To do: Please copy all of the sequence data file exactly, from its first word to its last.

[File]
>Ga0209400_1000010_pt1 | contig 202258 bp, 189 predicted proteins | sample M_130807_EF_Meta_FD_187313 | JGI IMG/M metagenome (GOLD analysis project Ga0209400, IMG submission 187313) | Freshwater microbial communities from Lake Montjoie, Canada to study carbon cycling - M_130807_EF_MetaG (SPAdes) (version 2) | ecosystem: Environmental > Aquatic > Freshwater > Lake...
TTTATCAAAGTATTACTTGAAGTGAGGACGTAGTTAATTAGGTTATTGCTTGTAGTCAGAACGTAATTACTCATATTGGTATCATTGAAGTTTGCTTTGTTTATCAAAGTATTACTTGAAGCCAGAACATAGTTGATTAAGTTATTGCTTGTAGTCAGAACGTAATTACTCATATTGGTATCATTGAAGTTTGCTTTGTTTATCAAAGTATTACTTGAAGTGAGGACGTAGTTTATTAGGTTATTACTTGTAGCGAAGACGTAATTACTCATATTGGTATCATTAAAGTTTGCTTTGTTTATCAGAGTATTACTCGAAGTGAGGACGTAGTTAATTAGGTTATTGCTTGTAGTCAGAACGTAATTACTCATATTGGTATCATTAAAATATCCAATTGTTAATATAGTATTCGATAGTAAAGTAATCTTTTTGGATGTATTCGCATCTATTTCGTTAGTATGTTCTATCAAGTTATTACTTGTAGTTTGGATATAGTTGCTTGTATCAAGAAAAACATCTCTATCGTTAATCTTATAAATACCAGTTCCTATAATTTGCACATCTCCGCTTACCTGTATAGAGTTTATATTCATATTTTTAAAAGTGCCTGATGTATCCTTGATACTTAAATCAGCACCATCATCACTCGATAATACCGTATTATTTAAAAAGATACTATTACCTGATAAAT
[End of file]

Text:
>Ga0209400_1000010_pt1 | contig 202258 bp, 189 predicted proteins | sample M_130807_EF_Meta_FD_187313 | JGI IMG/M metagenome (GOLD analysis project Ga0209400, IMG submission 187313) | Freshwater microbial communities from Lake Montjoie, Canada to study carbon cycling - M_130807_EF_MetaG (SPAdes) (version 2) | ecosystem: Environmental > Aquatic > Freshwater > Lake...
TTTATCAAAGTATTACTTGAAGTGAGGACGTAGTTAATTAGGTTATTGCTTGTAGTCAGAACGTAATTACTCATATTGGTATCATTGAAGTTTGCTTTGTTTATCAAAGTATTACTTGAAGCCAGAACATAGTTGATTAAGTTATTGCTTGTAGTCAGAACGTAATTACTCATATTGGTATCATTGAAGTTTGCTTTGTTTATCAAAGTATTACTTGAAGTGAGGACGTAGTTTATTAGGTTATTACTTGTAGCGAAGACGTAATTACTCATATTGGTATCATTAAAGTTTGCTTTGTTTATCAGAGTATTACTCGAAGTGAGGACGTAGTTAATTAGGTTATTGCTTGTAGTCAGAACGTAATTACTCATATTGGTATCATTAAAATATCCAATTGTTAATATAGTATTCGATAGTAAAGTAATCTTTTTGGATGTATTCGCATCTATTTCGTTAGTATGTTCTATCAAGTTATTACTTGTAGTTTGGATATAGTTGCTTGTATCAAGAAAAACATCTCTATCGTTAATCTTATAAATACCAGTTCCTATAATTTGCACATCTCCGCTTACCTGTATAGAGTTTATATTCATATTTTTAAAAGTGCCTGATGTATCCTTGATACTTAAATCAGCACCATCATCACTCGATAATACCGTATTATTTAAAAAGATACTATTACCTGATAAAT